Bridged Nucleic Acids (BNA)
Bio-Synthesis provides enzyme-antibody labeling conjugation services for signal generating molecules. Various reporter enzymes, such as horseradish peroxidase (HRP), Alkaline phosphatase (AP) and many others, can be attached to antibodies and proteins through the use of different coupling chemistries to ensure the maximum retention of activity of both enzyme and protein. In addition, non-enzymatic fluorescent labels and biotin can be coupled to specific antibodies, proteins, and peptides as a means of signal generation. We offer:
These enzyme-antibody conjugates can be used in applications such as: Enzyme-linked immunosorbent assays (ELISAs), Blotting techniques, In situ hybridization, Cytochemistry and Histochemistry detection system.
Contact us for Custom enzyme-antibody conjugation labeling services. Should you not find a service that suits your needs, we will find a solution for you!
Our enzyme antibody conjugates are prepared by techniques that yield an approximate 1:1 ratio of enzyme to protein of interest, thus ensuring maximum retention of activity of both enzyme and protein. Since every antibody/protein has its own unique characteristics, conjugation needs to be optimized prior to the beginning of the conjugation process. Bio-Synthesis will assign a dedicated project manager to evaluate and collect the specific project scope to ensure fast, efficient, and optimized antibody-enzyme conjugates. Prior to conjugatgion the antibody/protein of interested will be subject to quality control by SEC chromatography. We will complete the conjugation within 1-2 weeks from the time we receive the sample. For an additional fee, the labeling ratio can be optimized at the client's request.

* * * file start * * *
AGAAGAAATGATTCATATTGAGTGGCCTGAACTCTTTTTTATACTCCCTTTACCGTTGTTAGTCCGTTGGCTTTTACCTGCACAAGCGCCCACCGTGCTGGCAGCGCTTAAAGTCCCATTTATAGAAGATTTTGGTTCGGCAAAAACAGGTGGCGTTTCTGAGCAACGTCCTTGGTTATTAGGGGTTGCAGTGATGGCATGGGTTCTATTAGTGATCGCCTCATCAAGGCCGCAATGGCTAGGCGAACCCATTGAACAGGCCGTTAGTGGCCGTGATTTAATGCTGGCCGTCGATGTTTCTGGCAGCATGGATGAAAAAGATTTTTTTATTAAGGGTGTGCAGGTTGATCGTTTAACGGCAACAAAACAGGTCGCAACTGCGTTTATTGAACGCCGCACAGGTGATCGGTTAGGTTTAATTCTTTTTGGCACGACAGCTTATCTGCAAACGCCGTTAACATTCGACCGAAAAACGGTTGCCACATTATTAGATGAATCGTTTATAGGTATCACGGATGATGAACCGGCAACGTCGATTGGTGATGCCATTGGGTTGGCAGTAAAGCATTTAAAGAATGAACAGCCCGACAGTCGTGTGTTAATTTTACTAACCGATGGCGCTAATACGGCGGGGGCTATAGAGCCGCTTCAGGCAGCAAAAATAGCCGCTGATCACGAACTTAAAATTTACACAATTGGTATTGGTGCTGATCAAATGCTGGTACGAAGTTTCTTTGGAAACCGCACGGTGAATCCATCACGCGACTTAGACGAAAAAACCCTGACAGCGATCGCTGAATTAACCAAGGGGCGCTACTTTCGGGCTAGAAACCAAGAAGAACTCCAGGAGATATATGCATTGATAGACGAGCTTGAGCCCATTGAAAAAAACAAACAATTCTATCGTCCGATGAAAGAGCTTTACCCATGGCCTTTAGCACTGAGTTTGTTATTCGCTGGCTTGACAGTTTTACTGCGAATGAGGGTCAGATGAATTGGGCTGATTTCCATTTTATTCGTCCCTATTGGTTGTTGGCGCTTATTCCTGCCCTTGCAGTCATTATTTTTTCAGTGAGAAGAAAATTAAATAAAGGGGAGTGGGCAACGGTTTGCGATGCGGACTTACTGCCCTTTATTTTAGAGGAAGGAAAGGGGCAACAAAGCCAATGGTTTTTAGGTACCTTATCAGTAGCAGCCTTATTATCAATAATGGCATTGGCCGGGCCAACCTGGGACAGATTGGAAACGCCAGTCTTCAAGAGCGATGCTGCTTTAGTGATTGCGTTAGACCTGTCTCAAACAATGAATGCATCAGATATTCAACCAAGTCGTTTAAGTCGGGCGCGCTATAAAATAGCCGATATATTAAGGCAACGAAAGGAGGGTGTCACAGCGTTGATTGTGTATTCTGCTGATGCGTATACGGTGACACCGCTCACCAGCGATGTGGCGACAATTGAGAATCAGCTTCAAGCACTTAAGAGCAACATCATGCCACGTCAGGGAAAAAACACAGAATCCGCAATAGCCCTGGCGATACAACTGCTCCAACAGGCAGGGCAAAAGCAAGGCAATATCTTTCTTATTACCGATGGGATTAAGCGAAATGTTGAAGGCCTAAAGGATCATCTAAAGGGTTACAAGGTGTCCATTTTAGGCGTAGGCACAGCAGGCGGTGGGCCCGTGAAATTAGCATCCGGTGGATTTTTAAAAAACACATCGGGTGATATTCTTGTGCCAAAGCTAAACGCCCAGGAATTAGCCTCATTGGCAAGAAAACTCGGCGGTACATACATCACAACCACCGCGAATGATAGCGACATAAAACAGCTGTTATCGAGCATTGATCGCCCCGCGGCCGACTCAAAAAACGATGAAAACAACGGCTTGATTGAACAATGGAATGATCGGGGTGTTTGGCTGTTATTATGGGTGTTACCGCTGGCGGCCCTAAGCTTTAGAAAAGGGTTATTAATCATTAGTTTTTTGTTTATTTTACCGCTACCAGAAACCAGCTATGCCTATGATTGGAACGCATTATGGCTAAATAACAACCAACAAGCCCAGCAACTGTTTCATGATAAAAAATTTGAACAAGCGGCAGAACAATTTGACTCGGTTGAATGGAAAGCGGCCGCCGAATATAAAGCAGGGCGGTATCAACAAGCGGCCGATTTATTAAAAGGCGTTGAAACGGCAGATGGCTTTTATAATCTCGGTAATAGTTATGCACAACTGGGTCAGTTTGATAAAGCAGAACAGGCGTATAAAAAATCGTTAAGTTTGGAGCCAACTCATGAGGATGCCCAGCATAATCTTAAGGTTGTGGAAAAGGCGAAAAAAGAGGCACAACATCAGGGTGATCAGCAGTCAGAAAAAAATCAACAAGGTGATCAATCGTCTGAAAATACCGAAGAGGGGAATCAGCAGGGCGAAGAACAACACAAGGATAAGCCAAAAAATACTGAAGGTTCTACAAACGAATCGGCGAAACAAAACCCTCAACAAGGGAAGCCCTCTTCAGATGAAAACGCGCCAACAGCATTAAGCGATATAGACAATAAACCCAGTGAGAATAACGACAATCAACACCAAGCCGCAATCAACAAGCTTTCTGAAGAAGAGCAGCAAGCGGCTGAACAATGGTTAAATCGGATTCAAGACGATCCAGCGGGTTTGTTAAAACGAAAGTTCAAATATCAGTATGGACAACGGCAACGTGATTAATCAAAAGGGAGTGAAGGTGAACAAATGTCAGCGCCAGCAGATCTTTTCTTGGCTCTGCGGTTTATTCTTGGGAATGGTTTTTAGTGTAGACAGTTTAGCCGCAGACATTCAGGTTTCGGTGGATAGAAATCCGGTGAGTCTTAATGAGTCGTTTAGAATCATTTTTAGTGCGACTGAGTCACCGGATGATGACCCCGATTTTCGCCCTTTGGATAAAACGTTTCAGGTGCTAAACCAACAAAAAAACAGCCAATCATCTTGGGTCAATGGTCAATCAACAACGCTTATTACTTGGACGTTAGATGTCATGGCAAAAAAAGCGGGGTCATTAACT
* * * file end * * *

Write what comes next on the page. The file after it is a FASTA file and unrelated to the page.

Antibody purity should be greater than 95%.Antibodies should be supplied at a minimum concentration of 5 mg/ml in a neutral buffer without preservatives protease inhibitors or carrier proteins. If a client supplies and presents a reagent to Bio-Synthesis proof of quality is required. If there is no proof of quality, for an additional fee, Biosynthesis can provide quality check and sample processing. Bio-Synthesis also assists in providing affinity chromatography services using the corresponding immobilized antigen or immunoglobulin binding protein, for example, protein A maybe employed.
For prices regarding other enzymes, fluorescent labels, and hapten-carrier conjugations, or for higher volumes, please contact us for a specific quote.
* Prices vary based on project specification such as specific chemistry use, type of linkers, conjugation ratio, purification, conjugation ratio and quality control.
Inquire about large quantity enzyme-antibody labeling services.
Choosing the best antibody enzyme conjugate for your application is not always easy. We can help you decide on the most suitable conjugate for your applications.